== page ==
Secretary of State Mike Pompeo speaks at a news conference at the State Department in Washington, Feb. 1, 2019.
Secretary of State Mike Pompeo speaks at a news conference at the State Department in Washington, Feb. 1, 2019.

The U.S. State Department is painting a grim picture of violations and abuses in countries that already have dismal records in its “Country Reports on Human Rights Practices for 2018.”


On Venezuela, the report cited extrajudicial killings, the stifling of free expression, and restrictions on political participation. It said the May 20, 2018 presidential vote that re-elected Nicolas Maduro was “deeply flawed,” adding that the vote was boycotted by the opposition and condemned by the international community.

U.S. Special Representative for Venezuela Elliott Abrams points towards Russia's United Nations Ambassador during a tense exchange at a meeting on Venezuela in the U.N. Security Council at U.N. headquarters, Feb. 26, 2019.
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The State Department report also pointed to issues including “pervasive corruption and impunity among all security forces” and in the Maduro government; “trafficking in persons; and the worst forms of child labor, which the government made minimal efforts to eliminate.”

“The situation on the ground is deteriorating. It’s so tragic. The humanitarian conditions there are just awful. You have people starving, can’t get medicine to the sick,” said Secretary of State Mike Pompeo in an interview in Houston.


On Iran, the report said “the government’s human rights record remained extremely poor and worsened in several key areas. “

Iranian lawyer Nasrin Sotoudeh smiles at her home in Tehran, Sept. 18, 2013, after being freed following three years in prison.
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The high-profile case of Iranian attorney Nasrin Sotoudeh was featured in the report. Sotoudeh, who represents political prisoners and women that protested against the country’s compulsory hijab law, was arrested on June 13, 2018, on national security charges. She was sentenced to 38 years in prison and 148 lashes.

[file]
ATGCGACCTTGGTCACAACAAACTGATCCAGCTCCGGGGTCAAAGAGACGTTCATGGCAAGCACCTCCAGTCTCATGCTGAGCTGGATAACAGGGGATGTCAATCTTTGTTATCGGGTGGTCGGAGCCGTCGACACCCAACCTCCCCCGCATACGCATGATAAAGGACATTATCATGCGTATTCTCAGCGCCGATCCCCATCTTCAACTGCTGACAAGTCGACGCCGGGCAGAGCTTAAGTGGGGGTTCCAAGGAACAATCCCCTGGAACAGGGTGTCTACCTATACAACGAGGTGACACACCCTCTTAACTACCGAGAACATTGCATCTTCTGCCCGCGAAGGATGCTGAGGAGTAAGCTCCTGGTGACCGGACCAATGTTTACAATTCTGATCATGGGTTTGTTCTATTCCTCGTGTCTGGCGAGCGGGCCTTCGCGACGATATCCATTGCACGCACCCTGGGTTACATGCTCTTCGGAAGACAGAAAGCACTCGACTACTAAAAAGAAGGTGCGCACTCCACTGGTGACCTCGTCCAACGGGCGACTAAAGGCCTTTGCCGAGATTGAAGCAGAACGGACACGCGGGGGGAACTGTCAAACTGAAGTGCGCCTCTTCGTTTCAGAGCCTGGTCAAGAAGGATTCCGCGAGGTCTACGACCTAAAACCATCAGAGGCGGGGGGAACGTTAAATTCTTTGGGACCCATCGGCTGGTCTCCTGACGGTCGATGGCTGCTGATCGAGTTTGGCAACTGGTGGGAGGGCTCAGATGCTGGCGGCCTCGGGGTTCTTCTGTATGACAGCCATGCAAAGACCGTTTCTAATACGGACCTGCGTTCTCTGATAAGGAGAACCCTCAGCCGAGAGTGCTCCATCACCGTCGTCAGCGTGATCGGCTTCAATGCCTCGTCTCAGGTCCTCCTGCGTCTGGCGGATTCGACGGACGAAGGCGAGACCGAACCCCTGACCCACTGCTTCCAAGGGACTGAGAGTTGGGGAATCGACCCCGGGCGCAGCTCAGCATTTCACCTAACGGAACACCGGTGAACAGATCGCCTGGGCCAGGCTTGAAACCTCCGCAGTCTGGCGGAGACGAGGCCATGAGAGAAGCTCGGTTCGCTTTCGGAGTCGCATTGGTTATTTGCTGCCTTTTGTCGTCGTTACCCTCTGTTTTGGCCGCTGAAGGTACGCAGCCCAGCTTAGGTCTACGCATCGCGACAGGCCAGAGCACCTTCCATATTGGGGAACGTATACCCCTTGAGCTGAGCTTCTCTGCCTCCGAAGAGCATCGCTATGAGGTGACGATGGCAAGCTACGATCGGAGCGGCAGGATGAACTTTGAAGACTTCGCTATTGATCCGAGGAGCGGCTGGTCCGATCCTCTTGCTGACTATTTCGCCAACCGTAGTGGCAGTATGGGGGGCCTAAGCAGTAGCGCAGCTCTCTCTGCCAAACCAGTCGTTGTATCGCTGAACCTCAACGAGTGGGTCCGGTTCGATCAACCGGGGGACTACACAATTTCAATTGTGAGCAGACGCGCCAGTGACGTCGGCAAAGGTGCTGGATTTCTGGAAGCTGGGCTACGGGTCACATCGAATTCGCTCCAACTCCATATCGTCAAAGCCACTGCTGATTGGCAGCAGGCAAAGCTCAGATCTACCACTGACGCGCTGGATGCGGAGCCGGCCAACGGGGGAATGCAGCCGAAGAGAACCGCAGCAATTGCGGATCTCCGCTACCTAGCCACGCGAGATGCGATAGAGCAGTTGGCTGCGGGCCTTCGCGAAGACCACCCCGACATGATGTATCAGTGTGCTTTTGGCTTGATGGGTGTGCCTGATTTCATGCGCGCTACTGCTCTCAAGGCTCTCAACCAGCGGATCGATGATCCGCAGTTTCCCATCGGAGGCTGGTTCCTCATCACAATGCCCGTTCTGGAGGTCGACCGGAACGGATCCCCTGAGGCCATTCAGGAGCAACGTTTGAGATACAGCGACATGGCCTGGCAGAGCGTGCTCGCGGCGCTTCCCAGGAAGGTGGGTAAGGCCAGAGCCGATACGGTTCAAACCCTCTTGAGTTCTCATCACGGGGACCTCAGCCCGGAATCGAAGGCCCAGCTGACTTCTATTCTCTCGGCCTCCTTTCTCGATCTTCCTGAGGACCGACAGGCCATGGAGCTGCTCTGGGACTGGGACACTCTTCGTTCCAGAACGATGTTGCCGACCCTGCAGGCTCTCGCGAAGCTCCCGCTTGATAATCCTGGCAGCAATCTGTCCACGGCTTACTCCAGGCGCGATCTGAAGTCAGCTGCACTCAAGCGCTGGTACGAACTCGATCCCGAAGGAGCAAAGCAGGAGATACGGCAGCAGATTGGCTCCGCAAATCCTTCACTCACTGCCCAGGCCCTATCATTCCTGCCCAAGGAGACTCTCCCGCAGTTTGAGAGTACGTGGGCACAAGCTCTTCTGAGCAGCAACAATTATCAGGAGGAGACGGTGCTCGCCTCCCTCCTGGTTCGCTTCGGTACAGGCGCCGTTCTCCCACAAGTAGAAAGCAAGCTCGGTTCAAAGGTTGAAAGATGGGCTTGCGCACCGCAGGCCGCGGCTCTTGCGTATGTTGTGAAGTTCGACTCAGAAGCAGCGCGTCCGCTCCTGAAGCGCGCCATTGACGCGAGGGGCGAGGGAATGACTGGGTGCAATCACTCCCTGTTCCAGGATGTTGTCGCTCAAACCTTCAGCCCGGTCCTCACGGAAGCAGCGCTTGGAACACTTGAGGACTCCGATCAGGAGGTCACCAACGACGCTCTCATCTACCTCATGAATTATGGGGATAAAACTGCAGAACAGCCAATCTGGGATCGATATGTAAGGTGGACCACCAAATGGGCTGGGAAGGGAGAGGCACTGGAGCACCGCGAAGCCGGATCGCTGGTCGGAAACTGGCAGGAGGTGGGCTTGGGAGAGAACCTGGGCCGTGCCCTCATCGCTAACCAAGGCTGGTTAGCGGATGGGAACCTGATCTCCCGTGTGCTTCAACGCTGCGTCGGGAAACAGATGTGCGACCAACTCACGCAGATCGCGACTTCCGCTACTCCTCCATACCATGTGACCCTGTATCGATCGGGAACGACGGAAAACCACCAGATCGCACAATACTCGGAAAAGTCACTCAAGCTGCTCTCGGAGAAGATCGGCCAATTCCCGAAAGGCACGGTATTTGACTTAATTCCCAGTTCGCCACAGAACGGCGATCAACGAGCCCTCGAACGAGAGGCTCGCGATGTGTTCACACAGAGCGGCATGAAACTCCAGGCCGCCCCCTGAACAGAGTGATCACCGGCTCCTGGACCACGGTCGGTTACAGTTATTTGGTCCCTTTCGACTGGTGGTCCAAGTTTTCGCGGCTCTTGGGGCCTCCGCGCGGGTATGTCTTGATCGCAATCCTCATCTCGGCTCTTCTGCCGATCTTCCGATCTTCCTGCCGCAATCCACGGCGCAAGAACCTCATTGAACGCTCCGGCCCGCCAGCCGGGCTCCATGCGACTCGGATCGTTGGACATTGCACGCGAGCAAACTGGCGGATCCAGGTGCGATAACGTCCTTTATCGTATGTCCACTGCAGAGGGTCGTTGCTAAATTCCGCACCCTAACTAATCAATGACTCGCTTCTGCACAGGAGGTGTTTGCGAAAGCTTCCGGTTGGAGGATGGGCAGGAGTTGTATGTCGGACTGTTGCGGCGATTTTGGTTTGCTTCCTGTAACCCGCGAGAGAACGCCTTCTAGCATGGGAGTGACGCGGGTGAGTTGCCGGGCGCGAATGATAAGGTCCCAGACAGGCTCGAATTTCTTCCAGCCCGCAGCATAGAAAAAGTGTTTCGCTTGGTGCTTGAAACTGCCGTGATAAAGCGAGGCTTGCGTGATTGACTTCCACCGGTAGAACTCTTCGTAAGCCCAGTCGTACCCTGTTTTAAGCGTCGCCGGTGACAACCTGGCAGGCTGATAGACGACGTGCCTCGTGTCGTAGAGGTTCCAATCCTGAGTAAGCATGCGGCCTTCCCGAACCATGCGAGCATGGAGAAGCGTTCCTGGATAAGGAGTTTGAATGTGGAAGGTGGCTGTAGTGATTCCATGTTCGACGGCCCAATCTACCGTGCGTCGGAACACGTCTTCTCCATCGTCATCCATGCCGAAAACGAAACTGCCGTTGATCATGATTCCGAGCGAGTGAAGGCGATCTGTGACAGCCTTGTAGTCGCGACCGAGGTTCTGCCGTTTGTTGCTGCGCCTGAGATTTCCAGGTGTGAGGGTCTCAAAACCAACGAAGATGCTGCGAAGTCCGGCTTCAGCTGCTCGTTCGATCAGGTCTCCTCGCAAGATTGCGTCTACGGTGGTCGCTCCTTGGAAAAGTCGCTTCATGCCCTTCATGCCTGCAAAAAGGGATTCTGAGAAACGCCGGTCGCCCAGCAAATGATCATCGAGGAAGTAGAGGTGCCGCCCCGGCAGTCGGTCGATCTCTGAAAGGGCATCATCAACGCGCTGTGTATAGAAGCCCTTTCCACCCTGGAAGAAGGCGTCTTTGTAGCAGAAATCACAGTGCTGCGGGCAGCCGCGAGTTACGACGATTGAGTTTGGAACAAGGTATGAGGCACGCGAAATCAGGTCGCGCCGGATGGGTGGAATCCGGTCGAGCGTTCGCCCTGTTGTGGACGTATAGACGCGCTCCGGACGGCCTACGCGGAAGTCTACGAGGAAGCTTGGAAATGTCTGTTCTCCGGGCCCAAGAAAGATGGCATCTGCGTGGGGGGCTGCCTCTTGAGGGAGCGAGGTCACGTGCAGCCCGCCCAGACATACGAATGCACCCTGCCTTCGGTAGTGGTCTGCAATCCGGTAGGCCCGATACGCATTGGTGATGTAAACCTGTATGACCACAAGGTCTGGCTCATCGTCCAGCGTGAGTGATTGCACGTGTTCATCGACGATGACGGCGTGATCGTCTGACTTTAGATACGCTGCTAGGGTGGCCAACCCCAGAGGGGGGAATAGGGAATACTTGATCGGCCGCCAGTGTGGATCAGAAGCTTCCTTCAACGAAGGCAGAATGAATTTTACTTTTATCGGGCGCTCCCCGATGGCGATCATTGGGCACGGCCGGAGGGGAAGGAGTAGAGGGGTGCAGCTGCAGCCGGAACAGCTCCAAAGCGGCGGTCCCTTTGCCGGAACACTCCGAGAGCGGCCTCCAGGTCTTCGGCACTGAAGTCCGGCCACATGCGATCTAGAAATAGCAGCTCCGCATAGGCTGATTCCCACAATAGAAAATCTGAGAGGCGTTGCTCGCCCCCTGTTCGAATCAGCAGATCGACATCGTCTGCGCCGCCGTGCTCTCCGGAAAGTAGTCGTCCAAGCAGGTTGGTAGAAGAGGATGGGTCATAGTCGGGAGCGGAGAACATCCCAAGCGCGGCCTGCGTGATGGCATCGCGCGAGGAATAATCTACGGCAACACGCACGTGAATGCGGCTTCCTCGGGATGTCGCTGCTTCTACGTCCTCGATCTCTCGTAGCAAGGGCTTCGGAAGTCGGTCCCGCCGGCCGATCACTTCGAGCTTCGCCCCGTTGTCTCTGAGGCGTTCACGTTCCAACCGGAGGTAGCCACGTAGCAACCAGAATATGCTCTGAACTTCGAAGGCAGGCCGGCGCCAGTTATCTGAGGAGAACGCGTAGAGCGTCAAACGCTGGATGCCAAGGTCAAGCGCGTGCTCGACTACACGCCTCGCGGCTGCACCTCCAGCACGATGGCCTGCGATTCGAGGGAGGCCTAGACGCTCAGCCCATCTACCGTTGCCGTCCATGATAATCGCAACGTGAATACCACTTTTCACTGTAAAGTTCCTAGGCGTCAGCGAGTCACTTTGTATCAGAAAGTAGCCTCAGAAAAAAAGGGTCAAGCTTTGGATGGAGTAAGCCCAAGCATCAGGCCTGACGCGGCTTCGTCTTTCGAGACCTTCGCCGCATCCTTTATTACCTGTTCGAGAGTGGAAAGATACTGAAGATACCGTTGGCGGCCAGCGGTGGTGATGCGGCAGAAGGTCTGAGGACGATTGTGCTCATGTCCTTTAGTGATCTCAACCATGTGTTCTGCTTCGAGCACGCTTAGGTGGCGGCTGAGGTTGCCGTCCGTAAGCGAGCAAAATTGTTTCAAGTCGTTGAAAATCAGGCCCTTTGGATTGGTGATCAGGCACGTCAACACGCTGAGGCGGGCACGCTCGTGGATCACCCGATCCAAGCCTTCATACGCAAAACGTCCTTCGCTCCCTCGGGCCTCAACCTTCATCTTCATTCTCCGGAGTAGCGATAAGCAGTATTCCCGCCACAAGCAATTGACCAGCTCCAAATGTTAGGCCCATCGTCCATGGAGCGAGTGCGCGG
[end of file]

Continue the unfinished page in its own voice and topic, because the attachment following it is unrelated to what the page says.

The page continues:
“We are outraged,” said State Department deputy spokesperson Robert Palladino in Tuesday’s briefing, “This sentence is beyond barbaric. “

The human rights report also pointed to issues including executions for crimes without fair trials; arbitrary killings and forced disappearance; harsh and life-threatening prison conditions; systematic use of arbitrary detention and imprisonment; unlawful interference with privacy; severe restrictions on free expression, the press, and the internet.


On China, the State Department’s human rights report said the government significantly intensified its campaign of mass detention of members of Muslim minority groups in the Xinjiang Uighur Autonomous Region (Xinjiang).

FILE - Uighurs living in Turkey and Turkish supporters, chant slogans before burning a Chinese flag, July 5, 2015. Since 2013, thousands of Uighurs, a Turkic-speaking Muslim minority from western China, have traveled to Syria to train and fight along
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“Authorities were reported to have arbitrarily detained 800,000 to possibly more than two million Uighurs, ethnic Kazakhs, and other Muslims in internment camps designed to erase religious and ethnic identities,” said the report.

Secretary Pompeo said China is "in a league of its own" in human rights violations.

Other issues include arbitrary detention by the Chinese government; physical attacks on and the criminal prosecution of journalists, lawyers, petitioners, and their family members; severe restrictions on religious freedom; the forcible return of asylum seekers to North Korea, where they have a well-founded fear of persecution; and official repression of the freedom of speech, religion, movement, association, and assembly in Tibet, according to the report.

Security cameras are installed above the perimeter
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China says it is running a deradicalization program and that the camps are vocational training centers to teach people about the law and the Mandarin language. Chinese authorities said Tuesday that the camps in Xinjiang will "gradually disappear" if a time arises when "society does not need them."

Samuel Brownback, the U.S. ambassador for religious freedom, said Friday during a speech in Hong Kong that China's detentions are not proportionate to any real threat it faces from extremism.

"China is not solving a terrorist problem by forcibly moving women, children, the elderly, and the highly educated intelligentsia into mass detention centers and internment camps. Instead, they are creating one," he said.

U.S. lawmakers are pressuring the Trump administration to take stronger actions against China. The House Foreign Affairs Committee told Pompeo last week it "appears the administration has taken no meaningful action" on the matter.

Pompeo said the administration is considering sanctions against Chinese officials responsible for rights abuses against the Uighurs in Xinjiang.